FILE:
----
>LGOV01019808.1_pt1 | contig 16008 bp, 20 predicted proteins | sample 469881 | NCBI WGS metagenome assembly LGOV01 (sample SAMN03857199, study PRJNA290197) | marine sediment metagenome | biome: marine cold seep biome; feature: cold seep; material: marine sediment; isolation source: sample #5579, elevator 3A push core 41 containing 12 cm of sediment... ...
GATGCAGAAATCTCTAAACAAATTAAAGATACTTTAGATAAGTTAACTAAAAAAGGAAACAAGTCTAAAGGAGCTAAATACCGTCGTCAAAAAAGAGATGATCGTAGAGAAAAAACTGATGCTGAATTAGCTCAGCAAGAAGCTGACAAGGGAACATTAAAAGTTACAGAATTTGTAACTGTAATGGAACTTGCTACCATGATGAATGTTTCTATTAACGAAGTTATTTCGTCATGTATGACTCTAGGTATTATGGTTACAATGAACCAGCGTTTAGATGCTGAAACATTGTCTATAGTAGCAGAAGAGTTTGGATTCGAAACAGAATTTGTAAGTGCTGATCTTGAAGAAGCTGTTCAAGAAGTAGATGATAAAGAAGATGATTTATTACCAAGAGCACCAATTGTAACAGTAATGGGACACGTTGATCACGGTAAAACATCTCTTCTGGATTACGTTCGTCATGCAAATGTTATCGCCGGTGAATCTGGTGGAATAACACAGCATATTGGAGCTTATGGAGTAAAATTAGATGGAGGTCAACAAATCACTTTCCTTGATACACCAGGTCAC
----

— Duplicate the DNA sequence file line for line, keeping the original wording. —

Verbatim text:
>LGOV01019808.1_pt1 | contig 16008 bp, 20 predicted proteins | sample 469881 | NCBI WGS metagenome assembly LGOV01 (sample SAMN03857199, study PRJNA290197) | marine sediment metagenome | biome: marine cold seep biome; feature: cold seep; material: marine sediment; isolation source: sample #5579, elevator 3A push core 41 containing 12 cm of sediment... ...
GATGCAGAAATCTCTAAACAAATTAAAGATACTTTAGATAAGTTAACTAAAAAAGGAAACAAGTCTAAAGGAGCTAAATACCGTCGTCAAAAAAGAGATGATCGTAGAGAAAAAACTGATGCTGAATTAGCTCAGCAAGAAGCTGACAAGGGAACATTAAAAGTTACAGAATTTGTAACTGTAATGGAACTTGCTACCATGATGAATGTTTCTATTAACGAAGTTATTTCGTCATGTATGACTCTAGGTATTATGGTTACAATGAACCAGCGTTTAGATGCTGAAACATTGTCTATAGTAGCAGAAGAGTTTGGATTCGAAACAGAATTTGTAAGTGCTGATCTTGAAGAAGCTGTTCAAGAAGTAGATGATAAAGAAGATGATTTATTACCAAGAGCACCAATTGTAACAGTAATGGGACACGTTGATCACGGTAAAACATCTCTTCTGGATTACGTTCGTCATGCAAATGTTATCGCCGGTGAATCTGGTGGAATAACACAGCATATTGGAGCTTATGGAGTAAAATTAGATGGAGGTCAACAAATCACTTTCCTTGATACACCAGGTCAC